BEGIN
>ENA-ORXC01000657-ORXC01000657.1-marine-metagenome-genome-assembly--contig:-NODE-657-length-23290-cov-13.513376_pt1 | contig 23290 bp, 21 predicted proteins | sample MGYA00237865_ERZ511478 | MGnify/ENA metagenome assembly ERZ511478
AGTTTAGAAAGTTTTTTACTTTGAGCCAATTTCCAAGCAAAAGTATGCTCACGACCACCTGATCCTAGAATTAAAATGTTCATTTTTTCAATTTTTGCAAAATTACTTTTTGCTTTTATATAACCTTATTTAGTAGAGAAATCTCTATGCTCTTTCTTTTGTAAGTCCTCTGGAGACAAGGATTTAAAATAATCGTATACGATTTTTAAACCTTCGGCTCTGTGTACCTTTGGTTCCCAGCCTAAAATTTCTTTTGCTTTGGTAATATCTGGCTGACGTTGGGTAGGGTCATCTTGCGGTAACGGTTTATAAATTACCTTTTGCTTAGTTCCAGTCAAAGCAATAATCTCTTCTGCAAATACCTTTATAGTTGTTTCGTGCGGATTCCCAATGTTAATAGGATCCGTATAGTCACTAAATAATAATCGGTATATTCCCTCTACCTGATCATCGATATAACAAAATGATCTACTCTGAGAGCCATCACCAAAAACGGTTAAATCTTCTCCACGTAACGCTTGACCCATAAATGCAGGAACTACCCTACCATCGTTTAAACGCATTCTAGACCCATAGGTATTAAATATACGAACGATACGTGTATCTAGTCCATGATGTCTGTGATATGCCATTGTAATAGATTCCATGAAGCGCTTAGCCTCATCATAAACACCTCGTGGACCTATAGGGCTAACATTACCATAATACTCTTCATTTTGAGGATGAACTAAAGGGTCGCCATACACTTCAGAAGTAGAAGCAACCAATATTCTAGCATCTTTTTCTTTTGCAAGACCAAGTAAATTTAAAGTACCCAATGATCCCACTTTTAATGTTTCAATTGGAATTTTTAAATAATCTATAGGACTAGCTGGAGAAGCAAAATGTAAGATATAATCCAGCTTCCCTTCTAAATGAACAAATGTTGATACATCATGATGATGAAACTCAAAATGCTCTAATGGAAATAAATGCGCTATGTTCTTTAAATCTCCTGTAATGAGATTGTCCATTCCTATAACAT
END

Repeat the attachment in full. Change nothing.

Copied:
>ENA-ORXC01000657-ORXC01000657.1-marine-metagenome-genome-assembly--contig:-NODE-657-length-23290-cov-13.513376_pt1 | contig 23290 bp, 21 predicted proteins | sample MGYA00237865_ERZ511478 | MGnify/ENA metagenome assembly ERZ511478
AGTTTAGAAAGTTTTTTACTTTGAGCCAATTTCCAAGCAAAAGTATGCTCACGACCACCTGATCCTAGAATTAAAATGTTCATTTTTTCAATTTTTGCAAAATTACTTTTTGCTTTTATATAACCTTATTTAGTAGAGAAATCTCTATGCTCTTTCTTTTGTAAGTCCTCTGGAGACAAGGATTTAAAATAATCGTATACGATTTTTAAACCTTCGGCTCTGTGTACCTTTGGTTCCCAGCCTAAAATTTCTTTTGCTTTGGTAATATCTGGCTGACGTTGGGTAGGGTCATCTTGCGGTAACGGTTTATAAATTACCTTTTGCTTAGTTCCAGTCAAAGCAATAATCTCTTCTGCAAATACCTTTATAGTTGTTTCGTGCGGATTCCCAATGTTAATAGGATCCGTATAGTCACTAAATAATAATCGGTATATTCCCTCTACCTGATCATCGATATAACAAAATGATCTACTCTGAGAGCCATCACCAAAAACGGTTAAATCTTCTCCACGTAACGCTTGACCCATAAATGCAGGAACTACCCTACCATCGTTTAAACGCATTCTAGACCCATAGGTATTAAATATACGAACGATACGTGTATCTAGTCCATGATGTCTGTGATATGCCATTGTAATAGATTCCATGAAGCGCTTAGCCTCATCATAAACACCTCGTGGACCTATAGGGCTAACATTACCATAATACTCTTCATTTTGAGGATGAACTAAAGGGTCGCCATACACTTCAGAAGTAGAAGCAACCAATATTCTAGCATCTTTTTCTTTTGCAAGACCAAGTAAATTTAAAGTACCCAATGATCCCACTTTTAATGTTTCAATTGGAATTTTTAAATAATCTATAGGACTAGCTGGAGAAGCAAAATGTAAGATATAATCCAGCTTCCCTTCTAAATGAACAAATGTTGATACATCATGATGATGAAACTCAAAATGCTCTAATGGAAATAAATGCGCTATGTTCTTTAAATCTCCTGTAATGAGATTGTCCATTCCTATAACAT